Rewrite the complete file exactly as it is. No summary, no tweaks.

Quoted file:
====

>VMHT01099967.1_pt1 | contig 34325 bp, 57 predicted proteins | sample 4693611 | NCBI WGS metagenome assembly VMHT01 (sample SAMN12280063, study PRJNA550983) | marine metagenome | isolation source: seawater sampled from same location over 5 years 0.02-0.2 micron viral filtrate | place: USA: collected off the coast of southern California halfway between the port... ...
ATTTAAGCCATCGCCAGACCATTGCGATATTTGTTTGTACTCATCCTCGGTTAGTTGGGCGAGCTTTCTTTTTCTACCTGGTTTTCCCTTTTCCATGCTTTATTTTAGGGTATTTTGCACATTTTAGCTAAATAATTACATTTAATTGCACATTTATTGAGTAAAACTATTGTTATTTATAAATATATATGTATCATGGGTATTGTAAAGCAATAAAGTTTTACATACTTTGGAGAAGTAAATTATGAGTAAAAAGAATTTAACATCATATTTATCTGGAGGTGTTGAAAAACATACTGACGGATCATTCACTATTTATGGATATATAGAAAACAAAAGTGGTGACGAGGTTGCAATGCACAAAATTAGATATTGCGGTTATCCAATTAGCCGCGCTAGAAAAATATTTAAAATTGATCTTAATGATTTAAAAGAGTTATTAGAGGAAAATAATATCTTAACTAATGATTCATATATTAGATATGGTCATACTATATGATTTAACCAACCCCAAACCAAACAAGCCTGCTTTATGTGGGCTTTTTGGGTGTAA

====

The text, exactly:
>VMHT01099967.1_pt1 | contig 34325 bp, 57 predicted proteins | sample 4693611 | NCBI WGS metagenome assembly VMHT01 (sample SAMN12280063, study PRJNA550983) | marine metagenome | isolation source: seawater sampled from same location over 5 years 0.02-0.2 micron viral filtrate | place: USA: collected off the coast of southern California halfway between the port... ...
ATTTAAGCCATCGCCAGACCATTGCGATATTTGTTTGTACTCATCCTCGGTTAGTTGGGCGAGCTTTCTTTTTCTACCTGGTTTTCCCTTTTCCATGCTTTATTTTAGGGTATTTTGCACATTTTAGCTAAATAATTACATTTAATTGCACATTTATTGAGTAAAACTATTGTTATTTATAAATATATATGTATCATGGGTATTGTAAAGCAATAAAGTTTTACATACTTTGGAGAAGTAAATTATGAGTAAAAAGAATTTAACATCATATTTATCTGGAGGTGTTGAAAAACATACTGACGGATCATTCACTATTTATGGATATATAGAAAACAAAAGTGGTGACGAGGTTGCAATGCACAAAATTAGATATTGCGGTTATCCAATTAGCCGCGCTAGAAAAATATTTAAAATTGATCTTAATGATTTAAAAGAGTTATTAGAGGAAAATAATATCTTAACTAATGATTCATATATTAGATATGGTCATACTATATGATTTAACCAACCCCAAACCAAACAAGCCTGCTTTATGTGGGCTTTTTGGGTGTAA